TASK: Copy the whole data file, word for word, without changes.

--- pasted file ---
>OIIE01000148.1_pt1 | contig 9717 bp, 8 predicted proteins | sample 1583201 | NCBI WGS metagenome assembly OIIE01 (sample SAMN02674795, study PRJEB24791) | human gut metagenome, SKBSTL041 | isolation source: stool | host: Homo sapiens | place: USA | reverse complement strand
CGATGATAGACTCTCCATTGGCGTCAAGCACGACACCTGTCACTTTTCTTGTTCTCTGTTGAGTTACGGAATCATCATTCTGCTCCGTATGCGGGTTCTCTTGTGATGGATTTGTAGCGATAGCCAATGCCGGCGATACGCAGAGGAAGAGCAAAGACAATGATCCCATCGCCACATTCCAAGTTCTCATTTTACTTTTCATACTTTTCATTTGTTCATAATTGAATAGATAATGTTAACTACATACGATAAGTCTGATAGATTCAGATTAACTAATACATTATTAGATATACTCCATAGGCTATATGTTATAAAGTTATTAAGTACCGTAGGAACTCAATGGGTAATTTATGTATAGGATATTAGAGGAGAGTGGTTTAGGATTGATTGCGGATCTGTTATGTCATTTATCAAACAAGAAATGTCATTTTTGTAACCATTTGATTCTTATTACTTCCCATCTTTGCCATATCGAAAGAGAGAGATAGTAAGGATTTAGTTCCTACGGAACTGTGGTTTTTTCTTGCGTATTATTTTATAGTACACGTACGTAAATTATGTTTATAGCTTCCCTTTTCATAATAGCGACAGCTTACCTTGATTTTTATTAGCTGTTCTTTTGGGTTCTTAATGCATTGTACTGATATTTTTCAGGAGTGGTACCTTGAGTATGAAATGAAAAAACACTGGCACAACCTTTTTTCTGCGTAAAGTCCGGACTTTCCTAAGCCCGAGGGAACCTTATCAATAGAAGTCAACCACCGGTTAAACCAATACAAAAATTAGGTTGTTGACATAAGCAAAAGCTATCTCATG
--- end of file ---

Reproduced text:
>OIIE01000148.1_pt1 | contig 9717 bp, 8 predicted proteins | sample 1583201 | NCBI WGS metagenome assembly OIIE01 (sample SAMN02674795, study PRJEB24791) | human gut metagenome, SKBSTL041 | isolation source: stool | host: Homo sapiens | place: USA | reverse complement strand
CGATGATAGACTCTCCATTGGCGTCAAGCACGACACCTGTCACTTTTCTTGTTCTCTGTTGAGTTACGGAATCATCATTCTGCTCCGTATGCGGGTTCTCTTGTGATGGATTTGTAGCGATAGCCAATGCCGGCGATACGCAGAGGAAGAGCAAAGACAATGATCCCATCGCCACATTCCAAGTTCTCATTTTACTTTTCATACTTTTCATTTGTTCATAATTGAATAGATAATGTTAACTACATACGATAAGTCTGATAGATTCAGATTAACTAATACATTATTAGATATACTCCATAGGCTATATGTTATAAAGTTATTAAGTACCGTAGGAACTCAATGGGTAATTTATGTATAGGATATTAGAGGAGAGTGGTTTAGGATTGATTGCGGATCTGTTATGTCATTTATCAAACAAGAAATGTCATTTTTGTAACCATTTGATTCTTATTACTTCCCATCTTTGCCATATCGAAAGAGAGAGATAGTAAGGATTTAGTTCCTACGGAACTGTGGTTTTTTCTTGCGTATTATTTTATAGTACACGTACGTAAATTATGTTTATAGCTTCCCTTTTCATAATAGCGACAGCTTACCTTGATTTTTATTAGCTGTTCTTTTGGGTTCTTAATGCATTGTACTGATATTTTTCAGGAGTGGTACCTTGAGTATGAAATGAAAAAACACTGGCACAACCTTTTTTCTGCGTAAAGTCCGGACTTTCCTAAGCCCGAGGGAACCTTATCAATAGAAGTCAACCACCGGTTAAACCAATACAAAAATTAGGTTGTTGACATAAGCAAAAGCTATCTCATG